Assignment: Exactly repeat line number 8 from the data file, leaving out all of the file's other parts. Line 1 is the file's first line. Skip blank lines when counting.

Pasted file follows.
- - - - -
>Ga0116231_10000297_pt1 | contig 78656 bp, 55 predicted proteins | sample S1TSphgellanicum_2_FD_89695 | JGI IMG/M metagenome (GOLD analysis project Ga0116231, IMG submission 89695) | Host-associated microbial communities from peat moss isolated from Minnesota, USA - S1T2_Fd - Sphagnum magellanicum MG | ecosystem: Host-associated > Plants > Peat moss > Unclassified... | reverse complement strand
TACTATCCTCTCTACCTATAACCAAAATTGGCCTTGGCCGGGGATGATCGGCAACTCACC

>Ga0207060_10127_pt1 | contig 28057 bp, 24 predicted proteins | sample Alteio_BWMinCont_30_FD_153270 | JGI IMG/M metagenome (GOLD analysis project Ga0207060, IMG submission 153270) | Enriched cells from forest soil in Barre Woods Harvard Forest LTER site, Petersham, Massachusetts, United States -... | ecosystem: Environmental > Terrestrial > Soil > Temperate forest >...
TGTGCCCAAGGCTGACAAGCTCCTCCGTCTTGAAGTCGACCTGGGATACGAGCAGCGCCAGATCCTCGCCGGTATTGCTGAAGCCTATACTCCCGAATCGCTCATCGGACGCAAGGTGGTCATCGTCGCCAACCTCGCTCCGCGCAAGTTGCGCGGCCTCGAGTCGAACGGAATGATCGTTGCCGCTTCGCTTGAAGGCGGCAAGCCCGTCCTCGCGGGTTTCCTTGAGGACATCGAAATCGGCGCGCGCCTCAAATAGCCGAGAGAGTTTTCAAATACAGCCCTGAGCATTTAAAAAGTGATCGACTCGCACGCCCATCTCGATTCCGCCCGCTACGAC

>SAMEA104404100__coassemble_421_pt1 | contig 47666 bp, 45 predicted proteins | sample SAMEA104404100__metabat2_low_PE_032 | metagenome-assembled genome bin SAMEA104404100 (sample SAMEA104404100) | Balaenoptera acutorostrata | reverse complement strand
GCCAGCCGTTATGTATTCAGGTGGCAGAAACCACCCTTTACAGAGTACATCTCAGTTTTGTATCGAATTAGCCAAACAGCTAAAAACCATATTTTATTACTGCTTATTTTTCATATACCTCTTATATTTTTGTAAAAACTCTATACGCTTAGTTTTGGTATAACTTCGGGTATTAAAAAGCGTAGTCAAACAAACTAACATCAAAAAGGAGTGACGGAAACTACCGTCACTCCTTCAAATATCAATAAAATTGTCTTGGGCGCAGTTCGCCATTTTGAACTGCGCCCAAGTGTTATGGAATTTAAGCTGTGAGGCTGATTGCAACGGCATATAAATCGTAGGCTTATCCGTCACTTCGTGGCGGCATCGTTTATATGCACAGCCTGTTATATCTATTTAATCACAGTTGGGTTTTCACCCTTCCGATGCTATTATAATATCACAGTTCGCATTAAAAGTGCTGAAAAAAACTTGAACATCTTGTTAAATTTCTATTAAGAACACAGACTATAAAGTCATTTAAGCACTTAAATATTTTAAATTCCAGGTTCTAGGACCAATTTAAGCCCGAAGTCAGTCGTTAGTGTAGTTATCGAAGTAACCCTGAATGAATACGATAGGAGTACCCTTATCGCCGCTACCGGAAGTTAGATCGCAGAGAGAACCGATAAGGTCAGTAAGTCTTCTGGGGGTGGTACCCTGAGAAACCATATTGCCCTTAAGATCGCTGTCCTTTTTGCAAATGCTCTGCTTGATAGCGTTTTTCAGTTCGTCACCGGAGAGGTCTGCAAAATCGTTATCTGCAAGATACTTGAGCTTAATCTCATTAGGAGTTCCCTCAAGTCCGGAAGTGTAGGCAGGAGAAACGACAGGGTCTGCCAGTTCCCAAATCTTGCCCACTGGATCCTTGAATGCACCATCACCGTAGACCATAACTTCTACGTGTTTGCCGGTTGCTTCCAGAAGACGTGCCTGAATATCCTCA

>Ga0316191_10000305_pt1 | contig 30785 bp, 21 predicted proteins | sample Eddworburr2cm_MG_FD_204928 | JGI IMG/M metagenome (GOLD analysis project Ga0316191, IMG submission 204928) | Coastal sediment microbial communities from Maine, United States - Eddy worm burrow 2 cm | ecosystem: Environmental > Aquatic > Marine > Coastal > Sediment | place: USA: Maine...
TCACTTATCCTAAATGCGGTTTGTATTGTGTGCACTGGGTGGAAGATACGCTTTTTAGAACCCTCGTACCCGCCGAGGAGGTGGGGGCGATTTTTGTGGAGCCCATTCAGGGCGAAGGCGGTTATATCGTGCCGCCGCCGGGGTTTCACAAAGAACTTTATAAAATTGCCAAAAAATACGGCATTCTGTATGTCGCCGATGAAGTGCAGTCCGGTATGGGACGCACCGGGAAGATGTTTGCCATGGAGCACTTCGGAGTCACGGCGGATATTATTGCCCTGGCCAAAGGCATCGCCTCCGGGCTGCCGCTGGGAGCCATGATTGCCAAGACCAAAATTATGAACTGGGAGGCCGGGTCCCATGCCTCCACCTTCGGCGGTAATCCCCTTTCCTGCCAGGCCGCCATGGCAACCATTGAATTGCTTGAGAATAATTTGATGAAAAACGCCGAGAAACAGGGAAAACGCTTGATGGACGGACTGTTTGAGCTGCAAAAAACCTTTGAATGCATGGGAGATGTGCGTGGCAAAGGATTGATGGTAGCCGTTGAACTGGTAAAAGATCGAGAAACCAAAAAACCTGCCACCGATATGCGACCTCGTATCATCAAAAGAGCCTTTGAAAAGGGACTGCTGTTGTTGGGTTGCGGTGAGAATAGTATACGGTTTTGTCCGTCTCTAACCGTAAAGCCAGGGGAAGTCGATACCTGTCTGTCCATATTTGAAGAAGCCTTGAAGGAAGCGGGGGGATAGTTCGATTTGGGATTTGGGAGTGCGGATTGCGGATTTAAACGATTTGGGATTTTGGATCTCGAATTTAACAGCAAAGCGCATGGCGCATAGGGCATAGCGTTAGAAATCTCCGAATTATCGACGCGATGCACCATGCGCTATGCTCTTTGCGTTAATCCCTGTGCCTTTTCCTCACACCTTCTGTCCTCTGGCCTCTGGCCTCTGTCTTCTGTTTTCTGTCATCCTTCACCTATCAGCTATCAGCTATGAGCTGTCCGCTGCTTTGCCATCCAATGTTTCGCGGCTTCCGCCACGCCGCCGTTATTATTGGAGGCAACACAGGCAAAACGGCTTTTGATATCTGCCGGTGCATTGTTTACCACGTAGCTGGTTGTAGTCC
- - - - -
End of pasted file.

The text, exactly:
TCACTTATCCTAAATGCGGTTTGTATTGTGTGCACTGGGTGGAAGATACGCTTTTTAGAACCCTCGTACCCGCCGAGGAGGTGGGGGCGATTTTTGTGGAGCCCATTCAGGGCGAAGGCGGTTATATCGTGCCGCCGCCGGGGTTTCACAAAGAACTTTATAAAATTGCCAAAAAATACGGCATTCTGTATGTCGCCGATGAAGTGCAGTCCGGTATGGGACGCACCGGGAAGATGTTTGCCATGGAGCACTTCGGAGTCACGGCGGATATTATTGCCCTGGCCAAAGGCATCGCCTCCGGGCTGCCGCTGGGAGCCATGATTGCCAAGACCAAAATTATGAACTGGGAGGCCGGGTCCCATGCCTCCACCTTCGGCGGTAATCCCCTTTCCTGCCAGGCCGCCATGGCAACCATTGAATTGCTTGAGAATAATTTGATGAAAAACGCCGAGAAACAGGGAAAACGCTTGATGGACGGACTGTTTGAGCTGCAAAAAACCTTTGAATGCATGGGAGATGTGCGTGGCAAAGGATTGATGGTAGCCGTTGAACTGGTAAAAGATCGAGAAACCAAAAAACCTGCCACCGATATGCGACCTCGTATCATCAAAAGAGCCTTTGAAAAGGGACTGCTGTTGTTGGGTTGCGGTGAGAATAGTATACGGTTTTGTCCGTCTCTAACCGTAAAGCCAGGGGAAGTCGATACCTGTCTGTCCATATTTGAAGAAGCCTTGAAGGAAGCGGGGGGATAGTTCGATTTGGGATTTGGGAGTGCGGATTGCGGATTTAAACGATTTGGGATTTTGGATCTCGAATTTAACAGCAAAGCGCATGGCGCATAGGGCATAGCGTTAGAAATCTCCGAATTATCGACGCGATGCACCATGCGCTATGCTCTTTGCGTTAATCCCTGTGCCTTTTCCTCACACCTTCTGTCCTCTGGCCTCTGGCCTCTGTCTTCTGTTTTCTGTCATCCTTCACCTATCAGCTATCAGCTATGAGCTGTCCGCTGCTTTGCCATCCAATGTTTCGCGGCTTCCGCCACGCCGCCGTTATTATTGGAGGCAACACAGGCAAAACGGCTTTTGATATCTGCCGGTGCATTGTTTACCACGTAGCTGGTTGTAGTCC